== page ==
Mayor Breea Clark’s anticipated proclamation has drawn criticism from some residents and the business community, but most of the council is backing her efforts to limit the spread of the coronavirus pandemic.
According to the statement, Clark will sign a new proclamation Monday to limit capacity by 50% for bars, restaurants and indoor fitness centers while also imposing a one-spectator limit per athlete on all indoor sporting events. Concession stands will close and award ceremonies will not be permitted. All athletes will be required to wear a mask unless they are engaging in the sport or practicing, the statement reads.
Norman Chamber of Commerce CEO, Scott Martin, expressed his concern for the toll a capacity reduction would have on businesses, which up to now have been restricted by placing seating areas six feet apart. Capacity restrictions by 75% are in place for University of Oklahoma football game days.
“This recent announcement is further devastating news for an already decimated industry,” Martin said in a prepared statement to The Transcript. “Due to Norman’s aggressive nature, our businesses have suffered more than most by complying with existing COVID-19 regulations. Their sacrifice has paid off with a lower rate of infection compared to most communities. These new regulations put Norman businesses at an even further competitive disadvantage to those in surrounding communities. We were already taking the hard steps to mitigate the virus, and provide for the health and well-being of customers and employees. Saturday we celebrated small business in Norman and on Monday, with these new regulations, our local businesses will be wondering if they’ll survive through the end of the year. Masking, table distancing and existing capacity limitations were hard enough. These new restrictions will extract even greater sacrifice and create more fear heading into the holidays.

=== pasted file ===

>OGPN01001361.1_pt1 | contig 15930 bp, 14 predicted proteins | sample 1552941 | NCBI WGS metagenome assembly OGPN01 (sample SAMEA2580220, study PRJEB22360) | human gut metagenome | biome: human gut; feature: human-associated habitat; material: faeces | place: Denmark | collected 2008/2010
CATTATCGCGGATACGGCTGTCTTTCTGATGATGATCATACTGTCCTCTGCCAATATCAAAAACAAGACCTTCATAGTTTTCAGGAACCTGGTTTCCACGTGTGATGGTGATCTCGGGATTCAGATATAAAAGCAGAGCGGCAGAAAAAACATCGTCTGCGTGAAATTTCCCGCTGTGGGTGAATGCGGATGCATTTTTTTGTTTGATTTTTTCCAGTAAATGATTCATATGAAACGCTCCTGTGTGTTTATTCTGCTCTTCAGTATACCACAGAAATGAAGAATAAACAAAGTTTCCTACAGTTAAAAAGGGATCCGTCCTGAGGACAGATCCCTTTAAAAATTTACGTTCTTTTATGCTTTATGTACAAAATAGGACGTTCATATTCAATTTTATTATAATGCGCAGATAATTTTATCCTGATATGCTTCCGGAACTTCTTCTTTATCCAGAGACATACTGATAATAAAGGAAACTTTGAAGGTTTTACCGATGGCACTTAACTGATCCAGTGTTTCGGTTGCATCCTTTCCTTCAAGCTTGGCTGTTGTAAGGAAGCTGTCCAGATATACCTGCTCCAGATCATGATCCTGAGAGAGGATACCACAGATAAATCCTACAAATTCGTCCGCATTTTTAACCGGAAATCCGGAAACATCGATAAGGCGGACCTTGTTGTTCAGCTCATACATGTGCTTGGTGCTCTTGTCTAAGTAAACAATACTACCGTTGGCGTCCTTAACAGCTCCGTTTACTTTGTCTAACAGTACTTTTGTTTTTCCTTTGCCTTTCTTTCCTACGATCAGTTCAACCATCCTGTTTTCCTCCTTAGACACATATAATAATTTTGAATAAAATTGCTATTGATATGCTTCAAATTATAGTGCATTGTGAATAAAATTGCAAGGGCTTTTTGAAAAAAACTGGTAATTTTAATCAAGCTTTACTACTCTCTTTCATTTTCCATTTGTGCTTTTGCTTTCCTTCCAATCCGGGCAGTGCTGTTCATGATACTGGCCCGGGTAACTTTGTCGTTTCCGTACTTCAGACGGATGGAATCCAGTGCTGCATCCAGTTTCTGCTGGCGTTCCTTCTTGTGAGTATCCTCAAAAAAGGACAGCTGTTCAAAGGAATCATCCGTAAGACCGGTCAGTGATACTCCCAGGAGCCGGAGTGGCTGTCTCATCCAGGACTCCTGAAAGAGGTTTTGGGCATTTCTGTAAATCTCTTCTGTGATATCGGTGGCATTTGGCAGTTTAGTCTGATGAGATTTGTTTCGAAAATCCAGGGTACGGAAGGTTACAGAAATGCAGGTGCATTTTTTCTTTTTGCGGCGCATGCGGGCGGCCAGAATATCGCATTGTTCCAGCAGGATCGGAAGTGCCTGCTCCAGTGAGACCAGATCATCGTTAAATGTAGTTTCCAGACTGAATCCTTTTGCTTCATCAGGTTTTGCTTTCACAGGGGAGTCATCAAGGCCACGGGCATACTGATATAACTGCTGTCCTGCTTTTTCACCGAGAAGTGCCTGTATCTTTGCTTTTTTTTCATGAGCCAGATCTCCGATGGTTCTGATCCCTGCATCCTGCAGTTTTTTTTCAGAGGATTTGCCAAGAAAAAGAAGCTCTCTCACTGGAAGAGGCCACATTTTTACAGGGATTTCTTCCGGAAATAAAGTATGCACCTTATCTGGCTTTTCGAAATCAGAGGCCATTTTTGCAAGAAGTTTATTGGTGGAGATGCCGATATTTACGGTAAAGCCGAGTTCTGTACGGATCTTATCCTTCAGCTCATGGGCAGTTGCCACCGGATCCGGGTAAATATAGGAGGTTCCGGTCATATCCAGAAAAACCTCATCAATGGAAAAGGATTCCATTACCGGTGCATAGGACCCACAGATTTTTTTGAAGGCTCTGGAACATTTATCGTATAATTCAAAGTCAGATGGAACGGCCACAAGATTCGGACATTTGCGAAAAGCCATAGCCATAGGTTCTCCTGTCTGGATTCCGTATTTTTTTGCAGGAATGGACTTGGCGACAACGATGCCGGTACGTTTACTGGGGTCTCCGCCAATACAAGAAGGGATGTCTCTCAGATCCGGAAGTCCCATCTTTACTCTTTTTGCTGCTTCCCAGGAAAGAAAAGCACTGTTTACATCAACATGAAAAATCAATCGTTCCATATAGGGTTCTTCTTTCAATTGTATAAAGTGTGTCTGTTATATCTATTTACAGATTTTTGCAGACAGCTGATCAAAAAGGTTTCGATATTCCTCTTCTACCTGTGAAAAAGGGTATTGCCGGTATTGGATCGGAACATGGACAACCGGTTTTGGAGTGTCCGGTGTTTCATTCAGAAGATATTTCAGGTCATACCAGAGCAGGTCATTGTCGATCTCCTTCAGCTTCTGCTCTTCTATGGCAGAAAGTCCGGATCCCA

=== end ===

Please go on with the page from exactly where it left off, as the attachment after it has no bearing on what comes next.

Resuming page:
The proposed restrictions were posted Wednesday to the city’s website but a press release did not go out until after The Transcript reported the story Friday evening. Clark did not share the prepared statement on her social media pages, as is her custom, because she said she was “waiting for the city” to share it. City spokeswoman Annahlyse Meyer was out of the office this week, Clark said.
While some expressed their confusion about the lack of public or council meeting discussion, Clark said her decision to enact the proclamation outside a council meeting was due to the virus and the urgency of the matter. Clark has limited meetings for the council, as well as boards and committees, to time-sensitive business items.
“I relied on the guidance and advice from our medical professional and first responders,” Clark said in a statement to The Transcript Saturday. “Dr. [Dale] Bratzler agreed with the restrictions. We looked at places where masks aren’t being worn, because of the eating and drinking and workout exceptions.”
Clark said the discussion on the proposed order was held during a weekly emergency management meeting. The meetings involve the mayor, city staff and medical experts such as Bratzler, chief COVID officer for the University of Oklahoma. The meeting is not subject to the state’s Open Meetings Act and The Transcript’s previous requests to attend the meeting have not been granted. No minutes of the meetings are kept, Meyer has said. “It’s essentially a staff meeting and there’s no (council) quorum.”